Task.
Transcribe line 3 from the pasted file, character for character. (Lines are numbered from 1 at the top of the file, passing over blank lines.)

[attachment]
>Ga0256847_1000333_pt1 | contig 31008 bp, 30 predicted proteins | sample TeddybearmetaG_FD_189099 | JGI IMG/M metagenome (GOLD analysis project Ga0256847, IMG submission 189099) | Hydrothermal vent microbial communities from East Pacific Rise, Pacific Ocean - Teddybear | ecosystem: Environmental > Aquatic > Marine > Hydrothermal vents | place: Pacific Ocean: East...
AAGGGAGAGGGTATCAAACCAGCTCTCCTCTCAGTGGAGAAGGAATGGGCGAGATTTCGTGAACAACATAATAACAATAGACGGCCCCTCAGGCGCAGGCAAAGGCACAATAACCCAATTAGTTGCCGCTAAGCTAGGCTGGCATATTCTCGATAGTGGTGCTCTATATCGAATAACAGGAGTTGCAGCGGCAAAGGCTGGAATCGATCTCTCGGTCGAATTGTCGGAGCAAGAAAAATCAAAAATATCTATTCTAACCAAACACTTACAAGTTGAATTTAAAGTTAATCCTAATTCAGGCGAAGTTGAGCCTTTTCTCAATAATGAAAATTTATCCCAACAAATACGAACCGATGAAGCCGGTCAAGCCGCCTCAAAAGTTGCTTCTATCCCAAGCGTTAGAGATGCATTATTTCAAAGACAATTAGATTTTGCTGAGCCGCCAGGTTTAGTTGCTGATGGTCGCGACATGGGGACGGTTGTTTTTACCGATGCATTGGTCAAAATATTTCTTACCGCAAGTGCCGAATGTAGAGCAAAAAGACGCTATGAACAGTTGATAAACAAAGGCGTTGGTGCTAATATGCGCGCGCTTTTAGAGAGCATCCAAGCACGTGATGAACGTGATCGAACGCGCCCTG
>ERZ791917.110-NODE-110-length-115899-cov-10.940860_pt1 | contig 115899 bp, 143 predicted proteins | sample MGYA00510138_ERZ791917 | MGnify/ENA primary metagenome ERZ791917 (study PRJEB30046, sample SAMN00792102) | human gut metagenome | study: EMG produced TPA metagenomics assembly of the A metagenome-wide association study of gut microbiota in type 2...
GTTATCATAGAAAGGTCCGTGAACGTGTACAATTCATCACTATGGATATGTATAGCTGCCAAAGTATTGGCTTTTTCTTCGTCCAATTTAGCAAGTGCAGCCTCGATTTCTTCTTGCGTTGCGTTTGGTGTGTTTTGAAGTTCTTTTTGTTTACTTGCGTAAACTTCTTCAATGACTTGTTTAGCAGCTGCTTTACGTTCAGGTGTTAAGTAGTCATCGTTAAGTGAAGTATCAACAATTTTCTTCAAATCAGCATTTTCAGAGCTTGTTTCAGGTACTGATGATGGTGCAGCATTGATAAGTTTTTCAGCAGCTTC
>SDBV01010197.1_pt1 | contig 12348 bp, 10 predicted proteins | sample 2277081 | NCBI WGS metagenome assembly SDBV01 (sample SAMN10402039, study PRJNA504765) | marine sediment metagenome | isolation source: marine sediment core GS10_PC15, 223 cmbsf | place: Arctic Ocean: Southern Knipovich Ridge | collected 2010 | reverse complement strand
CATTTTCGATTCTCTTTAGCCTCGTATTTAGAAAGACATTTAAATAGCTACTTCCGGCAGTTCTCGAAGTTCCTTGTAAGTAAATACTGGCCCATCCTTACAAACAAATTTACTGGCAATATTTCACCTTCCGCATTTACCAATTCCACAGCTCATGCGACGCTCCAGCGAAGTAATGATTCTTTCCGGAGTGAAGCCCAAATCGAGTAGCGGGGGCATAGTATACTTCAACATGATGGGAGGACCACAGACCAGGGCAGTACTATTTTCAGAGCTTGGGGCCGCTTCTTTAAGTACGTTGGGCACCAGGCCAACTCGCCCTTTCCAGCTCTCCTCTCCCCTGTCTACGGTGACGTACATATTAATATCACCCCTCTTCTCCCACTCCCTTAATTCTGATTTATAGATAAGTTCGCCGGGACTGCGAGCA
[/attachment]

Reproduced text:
>ERZ791917.110-NODE-110-length-115899-cov-10.940860_pt1 | contig 115899 bp, 143 predicted proteins | sample MGYA00510138_ERZ791917 | MGnify/ENA primary metagenome ERZ791917 (study PRJEB30046, sample SAMN00792102) | human gut metagenome | study: EMG produced TPA metagenomics assembly of the A metagenome-wide association study of gut microbiota in type 2...